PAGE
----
In the European neighbourhood, major social and political phenomena have acquired an increasingly religious angle: radicalisation – in the words of Olivier Roy – is becoming Islamised, intra and interstate conflicts have a sectarian character, and governments either want to increase their control over religion or the breakdown of local governance is making religious actors more legitimate representatives than the central government.
Within EU member states, religion is resurfacing alongside two simultaneous trends: on the one hand, individualised, atomised urban life that requires more spirituality and a reference point to the realities of modernity and diversity; and, on the other, social polarisation around perceptions of secularisation and religions, particularly Islam.
The Joint Policy Study takes an institutionalist view of state-religion relations, although religious institutions are defined in a broad sense and encompass both official and unofficial religion. This leaves the field outside of the institutionalised religion-state relations either relatively small or down to individual expressions of religiosity. Institutionalism, so understood, is a view that policy is carried out through and with institutions. This can vary in different aspects: dependence (state-dependent, state-controlled, independent of states), size, homogeneity, thematic focus, accountability, credibility, and so on.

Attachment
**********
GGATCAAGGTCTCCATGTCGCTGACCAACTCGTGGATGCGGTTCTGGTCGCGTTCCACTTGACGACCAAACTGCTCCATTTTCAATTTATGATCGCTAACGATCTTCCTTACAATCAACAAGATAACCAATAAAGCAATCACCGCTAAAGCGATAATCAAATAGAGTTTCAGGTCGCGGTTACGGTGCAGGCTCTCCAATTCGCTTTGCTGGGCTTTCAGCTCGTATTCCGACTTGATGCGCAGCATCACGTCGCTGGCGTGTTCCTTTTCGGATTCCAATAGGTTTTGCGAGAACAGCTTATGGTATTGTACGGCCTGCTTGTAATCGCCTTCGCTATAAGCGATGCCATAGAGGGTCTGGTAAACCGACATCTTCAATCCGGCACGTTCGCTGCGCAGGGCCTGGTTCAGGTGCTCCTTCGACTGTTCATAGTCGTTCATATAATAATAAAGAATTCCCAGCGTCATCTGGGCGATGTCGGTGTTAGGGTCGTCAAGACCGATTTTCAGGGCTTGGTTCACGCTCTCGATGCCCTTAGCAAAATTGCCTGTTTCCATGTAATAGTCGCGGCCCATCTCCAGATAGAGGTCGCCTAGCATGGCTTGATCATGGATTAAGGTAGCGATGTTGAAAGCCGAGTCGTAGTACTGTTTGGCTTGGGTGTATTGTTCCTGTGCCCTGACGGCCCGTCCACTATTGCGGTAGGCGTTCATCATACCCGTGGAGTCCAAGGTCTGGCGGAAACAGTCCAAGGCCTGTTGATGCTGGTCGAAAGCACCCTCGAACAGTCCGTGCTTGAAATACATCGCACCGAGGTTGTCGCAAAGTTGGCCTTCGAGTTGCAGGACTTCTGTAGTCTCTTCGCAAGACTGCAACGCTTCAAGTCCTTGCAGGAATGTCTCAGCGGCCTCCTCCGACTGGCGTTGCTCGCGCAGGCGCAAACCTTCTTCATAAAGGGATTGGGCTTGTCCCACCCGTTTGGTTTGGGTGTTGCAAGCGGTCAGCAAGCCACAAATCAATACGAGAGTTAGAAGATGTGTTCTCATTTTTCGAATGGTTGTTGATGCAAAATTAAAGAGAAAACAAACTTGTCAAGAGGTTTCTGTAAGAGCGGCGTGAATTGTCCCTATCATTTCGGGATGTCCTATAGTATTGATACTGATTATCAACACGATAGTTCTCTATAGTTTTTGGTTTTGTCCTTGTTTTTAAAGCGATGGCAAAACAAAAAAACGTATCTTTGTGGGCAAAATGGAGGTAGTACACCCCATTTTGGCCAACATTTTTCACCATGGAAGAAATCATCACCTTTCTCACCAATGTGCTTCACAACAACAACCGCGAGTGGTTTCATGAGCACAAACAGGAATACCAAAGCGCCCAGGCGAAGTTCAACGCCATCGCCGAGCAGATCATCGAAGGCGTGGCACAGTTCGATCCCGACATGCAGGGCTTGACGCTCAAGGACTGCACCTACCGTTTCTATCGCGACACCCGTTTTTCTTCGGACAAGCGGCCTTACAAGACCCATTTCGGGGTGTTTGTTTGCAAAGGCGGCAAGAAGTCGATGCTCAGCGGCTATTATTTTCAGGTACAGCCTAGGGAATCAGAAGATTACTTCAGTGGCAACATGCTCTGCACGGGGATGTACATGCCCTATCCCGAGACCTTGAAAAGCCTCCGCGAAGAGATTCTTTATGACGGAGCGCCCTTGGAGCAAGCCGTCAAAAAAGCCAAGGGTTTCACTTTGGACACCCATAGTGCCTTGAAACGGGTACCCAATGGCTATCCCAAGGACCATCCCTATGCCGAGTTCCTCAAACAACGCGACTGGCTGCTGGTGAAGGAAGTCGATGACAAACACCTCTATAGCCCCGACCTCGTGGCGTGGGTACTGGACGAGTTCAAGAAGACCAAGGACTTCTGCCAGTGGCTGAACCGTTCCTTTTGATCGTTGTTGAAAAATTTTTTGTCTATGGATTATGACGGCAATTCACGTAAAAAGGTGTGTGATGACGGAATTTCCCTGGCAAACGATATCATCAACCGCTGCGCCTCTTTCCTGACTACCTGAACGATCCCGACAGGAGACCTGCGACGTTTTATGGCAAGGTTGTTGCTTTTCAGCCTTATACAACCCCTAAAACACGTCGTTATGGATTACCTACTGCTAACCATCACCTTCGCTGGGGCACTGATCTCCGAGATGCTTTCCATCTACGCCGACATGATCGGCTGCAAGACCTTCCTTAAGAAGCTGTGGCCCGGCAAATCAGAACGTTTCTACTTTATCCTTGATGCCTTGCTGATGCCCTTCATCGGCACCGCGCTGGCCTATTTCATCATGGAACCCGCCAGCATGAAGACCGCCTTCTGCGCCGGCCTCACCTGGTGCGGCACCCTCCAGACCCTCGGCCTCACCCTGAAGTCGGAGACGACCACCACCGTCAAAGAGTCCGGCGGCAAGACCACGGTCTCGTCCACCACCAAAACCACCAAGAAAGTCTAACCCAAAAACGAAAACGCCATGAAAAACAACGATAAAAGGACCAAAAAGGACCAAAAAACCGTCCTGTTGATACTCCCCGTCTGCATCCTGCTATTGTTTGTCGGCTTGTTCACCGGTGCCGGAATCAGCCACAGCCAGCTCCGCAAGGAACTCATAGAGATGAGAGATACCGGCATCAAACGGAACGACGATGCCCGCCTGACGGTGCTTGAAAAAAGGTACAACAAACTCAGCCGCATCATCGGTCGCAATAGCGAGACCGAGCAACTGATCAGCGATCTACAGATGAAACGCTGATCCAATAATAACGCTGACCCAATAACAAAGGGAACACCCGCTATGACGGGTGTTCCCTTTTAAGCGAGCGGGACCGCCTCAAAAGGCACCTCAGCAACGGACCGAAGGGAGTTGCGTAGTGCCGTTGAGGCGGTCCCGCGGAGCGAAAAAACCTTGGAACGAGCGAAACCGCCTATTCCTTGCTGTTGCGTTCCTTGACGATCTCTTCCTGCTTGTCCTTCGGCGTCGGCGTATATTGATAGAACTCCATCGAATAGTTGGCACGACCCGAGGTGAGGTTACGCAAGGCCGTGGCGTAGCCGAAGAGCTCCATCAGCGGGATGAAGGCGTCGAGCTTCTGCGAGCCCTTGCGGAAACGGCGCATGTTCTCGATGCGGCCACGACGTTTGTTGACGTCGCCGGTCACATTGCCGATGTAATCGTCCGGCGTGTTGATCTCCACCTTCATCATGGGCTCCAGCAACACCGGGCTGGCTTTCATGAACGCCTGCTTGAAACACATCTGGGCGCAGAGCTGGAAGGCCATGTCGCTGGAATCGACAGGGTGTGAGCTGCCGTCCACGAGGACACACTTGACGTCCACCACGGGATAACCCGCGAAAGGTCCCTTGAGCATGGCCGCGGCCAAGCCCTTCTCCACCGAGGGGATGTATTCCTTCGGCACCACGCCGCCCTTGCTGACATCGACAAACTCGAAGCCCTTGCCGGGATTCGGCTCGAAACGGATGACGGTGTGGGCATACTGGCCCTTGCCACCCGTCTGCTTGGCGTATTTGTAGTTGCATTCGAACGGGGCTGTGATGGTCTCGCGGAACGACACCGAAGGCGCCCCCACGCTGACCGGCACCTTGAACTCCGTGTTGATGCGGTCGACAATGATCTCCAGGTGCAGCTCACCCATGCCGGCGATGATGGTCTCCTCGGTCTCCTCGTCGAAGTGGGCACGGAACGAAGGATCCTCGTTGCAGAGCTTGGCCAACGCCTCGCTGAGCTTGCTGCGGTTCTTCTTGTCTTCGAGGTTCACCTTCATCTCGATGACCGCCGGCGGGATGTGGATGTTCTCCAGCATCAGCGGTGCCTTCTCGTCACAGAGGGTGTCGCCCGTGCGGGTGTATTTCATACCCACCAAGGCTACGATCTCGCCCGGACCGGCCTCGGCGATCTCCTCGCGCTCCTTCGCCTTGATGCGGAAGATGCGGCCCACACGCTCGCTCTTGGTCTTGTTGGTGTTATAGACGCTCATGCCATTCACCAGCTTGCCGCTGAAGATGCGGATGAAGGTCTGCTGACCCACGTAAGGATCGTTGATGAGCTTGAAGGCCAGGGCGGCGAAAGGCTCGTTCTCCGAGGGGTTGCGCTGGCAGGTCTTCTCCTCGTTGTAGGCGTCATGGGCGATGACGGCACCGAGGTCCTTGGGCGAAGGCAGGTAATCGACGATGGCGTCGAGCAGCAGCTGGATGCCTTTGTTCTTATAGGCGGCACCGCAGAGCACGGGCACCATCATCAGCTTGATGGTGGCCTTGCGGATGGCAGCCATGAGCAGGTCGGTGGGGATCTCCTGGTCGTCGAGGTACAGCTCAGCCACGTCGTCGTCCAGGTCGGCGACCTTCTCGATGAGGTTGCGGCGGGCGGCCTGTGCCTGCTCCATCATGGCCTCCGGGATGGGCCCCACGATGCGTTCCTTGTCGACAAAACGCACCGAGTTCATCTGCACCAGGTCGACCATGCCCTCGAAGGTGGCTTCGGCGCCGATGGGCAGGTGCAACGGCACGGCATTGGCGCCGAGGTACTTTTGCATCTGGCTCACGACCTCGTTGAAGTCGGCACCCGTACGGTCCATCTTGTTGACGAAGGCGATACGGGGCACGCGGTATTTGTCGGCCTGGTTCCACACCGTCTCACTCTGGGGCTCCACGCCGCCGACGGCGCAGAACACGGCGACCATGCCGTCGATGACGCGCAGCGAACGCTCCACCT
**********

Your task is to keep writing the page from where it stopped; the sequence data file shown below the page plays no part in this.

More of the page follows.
The chapters in the study aim to provide both more generalised overviews and case studies to cover all levels of state-religion relations in Europe and MENA: (1) relations between state and religious institutions in Europe ; (2) relations between state and religious institutions in the Maghreb; (3) relations between institutions of different religions (the Vatican and al-Azhar); and (4) the role of Muslim religious institutions in advancing a state policy in an EU member state.